He Loves Lucy
Friday, 16 August 2019 08:56
Scott Delucchi, SPCA Executive Director
Paul’s Pebble Beach home was filled with Scottie dogs. I tried counting them.
Scotties in paintings and photos. Scottie pillows, hand towels and figurines. I thought I found all of them, then noticed another wearing a lampshade; a Scottie was the decorative lamp base!
But, no real Scottie dogs scampering around or sleeping on couches, and for good reason.
Paul and his wife Marianne lost their last dog -- one of several they loved during 37 years of marriage -- just before they retired to our beautiful area in 2012. They were relatively young, healthy and active, and had been considering opening their home and hearts to another dog, maybe two. Then, Marianne was dealt heavy news. A few years later, in the fall of 2017, Paul lost the love of his life.
Paul and Marianne were generous SPCA supporters. Marianne had a huge soft spot for animals and children; she volunteered at the Lucille Packard Children’s Hospital at Stanford and the National Center for Equine Facilitated Therapy in Woodside before their move to the Monterey Peninsula.
The SPCA was in the process of scheduling a campus tour, to show them how deeply they were impacting our animals and programs, before we knew of Marianne’s health. Soon after she passed, Paul made a significant gift in Marianne’s memory, and called about the tour.
It’s safe to say Paul made that call out of a deep love and respect for Marianne, a way to honor her and one of her passions. It’s also safe to say he found much more than he expected the day he visited. Minutes into the tour, he seemed intrigued. By the tour’s end, completely enthralled.Today, he’s board Vice President and chair of the Development Committee, a tireless champion for our nonprofit mission and work.
Back to the Scotties. A year into his SPCA board term, Paul knew he was ready for a real one in his life and home. He was thinking of a young dog, but not a pup. Preferably female. Well, as an open admission shelter, we get what we get. It could be months or years before a purebred Scottie matching this description arrived.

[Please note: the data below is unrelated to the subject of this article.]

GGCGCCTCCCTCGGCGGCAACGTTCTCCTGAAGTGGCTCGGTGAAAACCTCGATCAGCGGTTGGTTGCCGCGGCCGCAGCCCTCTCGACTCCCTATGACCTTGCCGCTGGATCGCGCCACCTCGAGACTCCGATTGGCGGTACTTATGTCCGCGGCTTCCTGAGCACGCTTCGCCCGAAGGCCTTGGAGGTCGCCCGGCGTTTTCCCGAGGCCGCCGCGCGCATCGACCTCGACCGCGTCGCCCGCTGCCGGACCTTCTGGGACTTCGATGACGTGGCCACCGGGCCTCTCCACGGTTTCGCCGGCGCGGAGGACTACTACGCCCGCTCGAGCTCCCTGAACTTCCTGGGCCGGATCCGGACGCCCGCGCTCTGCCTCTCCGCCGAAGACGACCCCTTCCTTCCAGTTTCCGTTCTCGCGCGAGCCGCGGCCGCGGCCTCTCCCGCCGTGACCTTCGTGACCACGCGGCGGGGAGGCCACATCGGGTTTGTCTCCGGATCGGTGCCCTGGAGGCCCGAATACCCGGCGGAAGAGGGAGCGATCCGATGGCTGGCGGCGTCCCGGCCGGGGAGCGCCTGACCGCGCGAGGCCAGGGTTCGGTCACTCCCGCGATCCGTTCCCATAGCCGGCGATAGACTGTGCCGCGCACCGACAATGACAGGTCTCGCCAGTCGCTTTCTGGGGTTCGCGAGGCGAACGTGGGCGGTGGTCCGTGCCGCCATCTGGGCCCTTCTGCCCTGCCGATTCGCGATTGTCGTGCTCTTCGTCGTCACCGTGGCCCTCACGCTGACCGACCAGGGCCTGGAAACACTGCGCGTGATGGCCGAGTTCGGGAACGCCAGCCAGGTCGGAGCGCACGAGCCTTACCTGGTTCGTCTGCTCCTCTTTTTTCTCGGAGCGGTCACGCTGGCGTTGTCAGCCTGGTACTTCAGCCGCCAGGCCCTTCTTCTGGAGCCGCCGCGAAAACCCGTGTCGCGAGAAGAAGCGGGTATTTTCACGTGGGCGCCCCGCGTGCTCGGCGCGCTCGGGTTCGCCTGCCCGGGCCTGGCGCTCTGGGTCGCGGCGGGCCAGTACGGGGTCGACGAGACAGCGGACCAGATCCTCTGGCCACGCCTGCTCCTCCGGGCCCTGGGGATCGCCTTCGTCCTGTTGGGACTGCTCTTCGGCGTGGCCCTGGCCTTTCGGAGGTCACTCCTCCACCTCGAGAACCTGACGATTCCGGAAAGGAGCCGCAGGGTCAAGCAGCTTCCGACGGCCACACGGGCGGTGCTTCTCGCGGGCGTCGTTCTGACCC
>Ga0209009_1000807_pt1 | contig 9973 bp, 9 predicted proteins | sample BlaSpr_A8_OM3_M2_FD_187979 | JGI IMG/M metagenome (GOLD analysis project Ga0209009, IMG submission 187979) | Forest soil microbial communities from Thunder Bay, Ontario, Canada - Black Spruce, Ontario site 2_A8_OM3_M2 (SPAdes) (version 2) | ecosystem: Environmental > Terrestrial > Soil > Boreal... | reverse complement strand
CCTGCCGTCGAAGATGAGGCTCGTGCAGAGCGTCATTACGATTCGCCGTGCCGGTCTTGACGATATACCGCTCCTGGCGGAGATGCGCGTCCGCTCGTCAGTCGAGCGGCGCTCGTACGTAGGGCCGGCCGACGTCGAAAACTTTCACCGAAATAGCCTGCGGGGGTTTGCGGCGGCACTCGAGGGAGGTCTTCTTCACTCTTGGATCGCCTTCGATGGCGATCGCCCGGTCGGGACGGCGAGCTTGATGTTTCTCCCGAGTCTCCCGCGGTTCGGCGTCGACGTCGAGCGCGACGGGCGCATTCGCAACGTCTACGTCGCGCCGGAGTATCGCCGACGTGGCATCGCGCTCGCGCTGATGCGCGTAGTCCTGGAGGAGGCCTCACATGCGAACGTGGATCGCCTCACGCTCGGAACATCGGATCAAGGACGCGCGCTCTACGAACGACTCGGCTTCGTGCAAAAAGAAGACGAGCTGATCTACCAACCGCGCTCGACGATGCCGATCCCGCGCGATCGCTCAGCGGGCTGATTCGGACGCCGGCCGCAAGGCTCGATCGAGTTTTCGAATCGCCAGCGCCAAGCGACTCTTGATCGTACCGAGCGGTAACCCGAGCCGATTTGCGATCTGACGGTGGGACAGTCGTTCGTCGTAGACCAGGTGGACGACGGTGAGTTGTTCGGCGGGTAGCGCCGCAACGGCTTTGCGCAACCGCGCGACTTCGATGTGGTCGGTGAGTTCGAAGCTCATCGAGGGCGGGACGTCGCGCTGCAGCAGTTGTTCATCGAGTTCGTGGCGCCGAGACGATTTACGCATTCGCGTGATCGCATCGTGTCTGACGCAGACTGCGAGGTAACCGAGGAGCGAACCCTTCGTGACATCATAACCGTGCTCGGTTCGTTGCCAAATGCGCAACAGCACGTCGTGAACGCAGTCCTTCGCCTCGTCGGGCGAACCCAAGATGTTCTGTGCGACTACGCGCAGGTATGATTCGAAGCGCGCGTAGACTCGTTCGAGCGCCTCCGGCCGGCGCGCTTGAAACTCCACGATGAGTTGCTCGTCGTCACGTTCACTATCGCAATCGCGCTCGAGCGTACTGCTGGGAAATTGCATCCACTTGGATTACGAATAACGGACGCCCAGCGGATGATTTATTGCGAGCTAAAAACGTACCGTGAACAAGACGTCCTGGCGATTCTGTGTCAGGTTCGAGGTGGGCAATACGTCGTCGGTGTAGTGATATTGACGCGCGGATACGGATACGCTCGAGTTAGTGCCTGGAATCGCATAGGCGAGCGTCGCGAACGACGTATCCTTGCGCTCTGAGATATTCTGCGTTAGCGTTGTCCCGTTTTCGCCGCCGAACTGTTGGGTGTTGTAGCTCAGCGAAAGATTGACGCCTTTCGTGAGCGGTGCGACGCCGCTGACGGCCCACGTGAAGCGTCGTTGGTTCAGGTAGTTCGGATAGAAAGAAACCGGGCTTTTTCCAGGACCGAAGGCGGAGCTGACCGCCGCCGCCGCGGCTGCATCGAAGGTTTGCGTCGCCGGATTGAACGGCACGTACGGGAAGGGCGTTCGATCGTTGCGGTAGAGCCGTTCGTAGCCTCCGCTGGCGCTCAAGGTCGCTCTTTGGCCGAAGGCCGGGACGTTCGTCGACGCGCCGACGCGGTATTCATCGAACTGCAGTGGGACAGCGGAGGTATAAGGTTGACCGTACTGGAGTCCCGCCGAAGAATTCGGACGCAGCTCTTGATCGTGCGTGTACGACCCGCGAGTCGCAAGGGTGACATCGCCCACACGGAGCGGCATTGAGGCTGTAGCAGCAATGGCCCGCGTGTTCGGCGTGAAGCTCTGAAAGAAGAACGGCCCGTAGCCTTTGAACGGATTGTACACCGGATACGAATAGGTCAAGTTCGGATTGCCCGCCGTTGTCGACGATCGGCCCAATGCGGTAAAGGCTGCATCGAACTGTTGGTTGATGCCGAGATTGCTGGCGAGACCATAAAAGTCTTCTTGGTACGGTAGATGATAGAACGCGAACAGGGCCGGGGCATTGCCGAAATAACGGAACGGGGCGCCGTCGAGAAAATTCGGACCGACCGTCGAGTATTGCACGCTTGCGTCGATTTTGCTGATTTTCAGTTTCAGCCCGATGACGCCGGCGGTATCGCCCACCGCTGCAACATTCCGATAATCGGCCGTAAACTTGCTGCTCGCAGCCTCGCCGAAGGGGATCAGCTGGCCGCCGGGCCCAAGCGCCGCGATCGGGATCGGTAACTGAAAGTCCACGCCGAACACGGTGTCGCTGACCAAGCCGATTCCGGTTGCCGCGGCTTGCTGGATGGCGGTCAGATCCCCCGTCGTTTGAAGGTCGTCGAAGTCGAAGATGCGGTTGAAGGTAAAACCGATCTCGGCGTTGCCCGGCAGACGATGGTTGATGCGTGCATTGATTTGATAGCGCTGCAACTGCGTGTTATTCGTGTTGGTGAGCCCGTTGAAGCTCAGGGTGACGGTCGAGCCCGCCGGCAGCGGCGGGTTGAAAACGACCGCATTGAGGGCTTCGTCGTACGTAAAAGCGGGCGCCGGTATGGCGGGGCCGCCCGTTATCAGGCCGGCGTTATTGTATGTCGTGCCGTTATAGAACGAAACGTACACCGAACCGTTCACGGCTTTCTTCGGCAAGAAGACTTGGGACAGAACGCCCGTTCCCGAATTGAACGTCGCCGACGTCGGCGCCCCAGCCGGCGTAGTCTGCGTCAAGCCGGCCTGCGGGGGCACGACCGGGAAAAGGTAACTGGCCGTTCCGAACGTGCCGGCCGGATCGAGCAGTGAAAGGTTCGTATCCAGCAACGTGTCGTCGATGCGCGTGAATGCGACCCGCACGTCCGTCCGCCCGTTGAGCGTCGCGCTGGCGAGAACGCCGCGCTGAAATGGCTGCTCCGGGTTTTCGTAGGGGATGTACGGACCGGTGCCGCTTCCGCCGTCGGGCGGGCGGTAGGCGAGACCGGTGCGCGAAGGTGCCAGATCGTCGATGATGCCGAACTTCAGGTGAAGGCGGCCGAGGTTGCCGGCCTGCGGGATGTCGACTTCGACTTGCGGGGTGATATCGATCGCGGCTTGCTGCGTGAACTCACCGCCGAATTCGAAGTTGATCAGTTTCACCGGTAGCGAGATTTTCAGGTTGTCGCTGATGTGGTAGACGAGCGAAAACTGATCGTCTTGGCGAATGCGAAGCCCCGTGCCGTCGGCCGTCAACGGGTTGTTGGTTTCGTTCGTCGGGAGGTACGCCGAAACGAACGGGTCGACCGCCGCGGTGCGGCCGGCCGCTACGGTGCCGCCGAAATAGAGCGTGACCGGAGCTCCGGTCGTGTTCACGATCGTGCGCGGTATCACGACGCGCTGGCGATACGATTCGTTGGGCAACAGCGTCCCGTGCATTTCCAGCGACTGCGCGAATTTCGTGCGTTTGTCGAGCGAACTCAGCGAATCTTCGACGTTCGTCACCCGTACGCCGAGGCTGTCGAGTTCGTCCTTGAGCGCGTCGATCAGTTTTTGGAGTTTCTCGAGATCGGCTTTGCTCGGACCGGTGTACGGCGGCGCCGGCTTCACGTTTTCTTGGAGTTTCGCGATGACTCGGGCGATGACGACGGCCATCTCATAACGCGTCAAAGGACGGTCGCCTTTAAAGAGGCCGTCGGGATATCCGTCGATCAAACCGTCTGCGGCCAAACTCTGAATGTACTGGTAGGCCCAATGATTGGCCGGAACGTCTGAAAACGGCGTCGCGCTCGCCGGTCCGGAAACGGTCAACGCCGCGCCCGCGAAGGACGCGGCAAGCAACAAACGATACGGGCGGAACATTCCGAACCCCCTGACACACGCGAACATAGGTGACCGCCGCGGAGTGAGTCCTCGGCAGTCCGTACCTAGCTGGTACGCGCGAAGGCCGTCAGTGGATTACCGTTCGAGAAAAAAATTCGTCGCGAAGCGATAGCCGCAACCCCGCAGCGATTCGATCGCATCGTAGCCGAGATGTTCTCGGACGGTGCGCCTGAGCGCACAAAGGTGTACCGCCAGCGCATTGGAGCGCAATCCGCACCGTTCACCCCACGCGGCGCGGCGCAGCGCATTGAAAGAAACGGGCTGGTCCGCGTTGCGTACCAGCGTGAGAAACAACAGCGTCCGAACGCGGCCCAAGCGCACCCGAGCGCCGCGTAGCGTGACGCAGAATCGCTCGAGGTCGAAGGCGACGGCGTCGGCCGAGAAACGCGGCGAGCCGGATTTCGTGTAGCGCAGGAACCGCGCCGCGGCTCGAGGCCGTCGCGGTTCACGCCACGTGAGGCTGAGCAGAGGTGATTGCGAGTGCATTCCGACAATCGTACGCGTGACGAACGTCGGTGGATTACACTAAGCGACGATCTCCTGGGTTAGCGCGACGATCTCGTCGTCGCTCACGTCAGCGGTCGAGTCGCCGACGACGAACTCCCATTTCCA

We never let that get in the way when we know someone who has so much to give a pet and we know one of our pets will give them every bit as much in return. When Paul was on site for a board meeting in the spring, we literally placed a tiny mixed-breed puppy in his arms. Such a precious moment. He was a kid at Christmas, a proud dad, a man who declared his “ride or die” all in one.
Paul and Marianne had talked about adopting two dogs and naming them Lucy and Ricky, so, of course, this little one became Lucy and has the life you might imagine. She’s on his lap or at his side. And they get out often to enjoy our lovely area. So much that Lucy has a fan club at the Cypress Inn!
I look forward to Paul’s updates. Of all the work we do, not much is more special than facilitating adoptions between retirees, seniors and pets. The people have time, patience, stability, resources, love to share and prior experience. In return, pets give unconditional love and companionship. They bring joy and a new energy to a home.
Placing animals with adopters is a huge responsibility. It’s also among our greatest rewards. We’re not perfect with our matchmaking, but close. I came across a lady who must have been in her 80s in our adoption area. She had a warm smile and twinkle in her eye that let me know I could play with her a bit. When she mentioned that she needed to check with her husband about a cat she had her eye on, I joked “If it doesn’t work out, just get a new husband! The divorce rate is above 50%, but our adoptions work out well over 90% of the time.” Without missing a beat, she shot back, “I did -- he’s number three!”
She adopted and husband number three approved as far as I know.
The Scottie dogs still fill Paul’s home. But, now there’s so much more. DNA tests determined Lucy is 37% Chihuahua, with some Shih Tzu, toy poodle, and “other” terrier. One thing’s for certain: she’s loved 100% of the time.
Join the pack.
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